Dec. 10, 2010 -- Standard and Poor's has replaced the New York Times with the growing Internet movie retailer Netflix on the S&P 500, the economic index made up of the economy's most powerful publicly traded companies.
The change will take effect after the close of trading on Dec. 17.
"We adjust the guidelines from time to time when the whole market goes up or down. Some companies grow very fast…and end up being in a better postion for 500. There's also companies that grow very slowly and they end up being in a much better position if they move out of the big cap," said David Blitzer, managing director and chairman of Standard and Poor's index committee.
Netflix, publicly traded since 2002, is worth $10.2 billion. The New York Times is worth $1.4 billion.
Netflix will move from the S&P 400, the index used for middle-sized stocks. Getting a place on the S&P 500 usually boosts a company's stock because investment funds that track the index will have to buy shares.
Today, the New York Times stock price went down 13 cents, to $9.61 per share. Netflix stock went up $3.58, to $194.63 per share, though it dropped slightly in after-hours trading.
"The newspaper business has not been most rapidly growing successful business for last several years," Blitzer said.
The New York Times, like other media companies, has gone through layoffs and a drop in advertising revenue. The paper has turned to digital revenue and will begin charging online customers starting next year.
Blitzer said that in the past 15 years, there's been a significant drop in the number of newspapers on the S&P 500 because many have become privately traded companies.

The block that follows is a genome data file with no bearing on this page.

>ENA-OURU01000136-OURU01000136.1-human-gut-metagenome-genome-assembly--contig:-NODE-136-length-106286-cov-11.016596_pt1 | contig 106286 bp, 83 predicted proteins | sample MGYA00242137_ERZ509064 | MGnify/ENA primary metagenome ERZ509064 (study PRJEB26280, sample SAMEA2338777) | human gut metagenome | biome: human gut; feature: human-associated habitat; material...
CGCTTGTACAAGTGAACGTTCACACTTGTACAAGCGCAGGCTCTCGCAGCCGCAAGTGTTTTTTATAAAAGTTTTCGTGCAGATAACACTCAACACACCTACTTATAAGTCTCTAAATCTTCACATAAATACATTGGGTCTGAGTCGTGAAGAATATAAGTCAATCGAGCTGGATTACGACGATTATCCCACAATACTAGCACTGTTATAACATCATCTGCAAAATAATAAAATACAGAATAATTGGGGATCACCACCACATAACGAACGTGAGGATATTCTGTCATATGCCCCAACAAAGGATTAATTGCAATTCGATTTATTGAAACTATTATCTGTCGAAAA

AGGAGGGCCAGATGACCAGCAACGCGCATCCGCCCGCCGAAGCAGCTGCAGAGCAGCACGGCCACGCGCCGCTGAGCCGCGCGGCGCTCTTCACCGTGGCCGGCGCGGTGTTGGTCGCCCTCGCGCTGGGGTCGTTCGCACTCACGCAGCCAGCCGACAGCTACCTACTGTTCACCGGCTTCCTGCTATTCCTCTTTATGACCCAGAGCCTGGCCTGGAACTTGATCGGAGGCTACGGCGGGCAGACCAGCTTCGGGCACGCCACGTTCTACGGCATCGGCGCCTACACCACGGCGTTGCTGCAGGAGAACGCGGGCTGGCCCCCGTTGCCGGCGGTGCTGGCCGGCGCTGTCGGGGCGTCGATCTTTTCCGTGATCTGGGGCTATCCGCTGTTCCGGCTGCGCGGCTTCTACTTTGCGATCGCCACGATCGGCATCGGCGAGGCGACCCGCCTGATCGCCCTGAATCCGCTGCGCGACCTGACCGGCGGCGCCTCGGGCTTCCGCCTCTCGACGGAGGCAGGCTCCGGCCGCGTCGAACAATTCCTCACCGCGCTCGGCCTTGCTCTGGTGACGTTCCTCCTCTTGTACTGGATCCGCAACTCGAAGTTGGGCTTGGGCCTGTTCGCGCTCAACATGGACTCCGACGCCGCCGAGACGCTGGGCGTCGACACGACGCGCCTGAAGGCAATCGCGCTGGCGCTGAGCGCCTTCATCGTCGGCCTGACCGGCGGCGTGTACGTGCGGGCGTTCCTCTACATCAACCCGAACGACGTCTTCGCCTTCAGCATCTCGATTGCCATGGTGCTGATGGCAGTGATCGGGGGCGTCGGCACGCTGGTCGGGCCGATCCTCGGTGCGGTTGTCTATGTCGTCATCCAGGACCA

Netflix's business has continued to grow from primarily a mail delivery video service to online streaming. The news of the stock market shift comes soon after Netflix signed a licensing deal with Disney-ABC Television to stream shows and movies on its website. (Disney is the parent company of ABC News.)
"It is ironic that the grand old lady of newspapers, all the news that's fit to print, is being dropped to Netflix," said Edward Atorino, a media analyst from Benchmark Company. "It's not a nail in the coffin but it does indicate a further rise in interest and value in new media versus old media."
Along with the New York Times, Office Depot and Eastman Kodak Company were booted from the index. Cablevision, Newfield Exploration Co. and another high tech company, F5 Networks Inc. will also join the S&P 500.
Cablevision will replace King Pharmaceuticals Inc., which is being acquired by Pfizer.
All of the companies joining the S&P 500 index saw a boost in shares, while all of the companies being booted from the index saw a drop in shares today.
The Associated Press contributed to this report.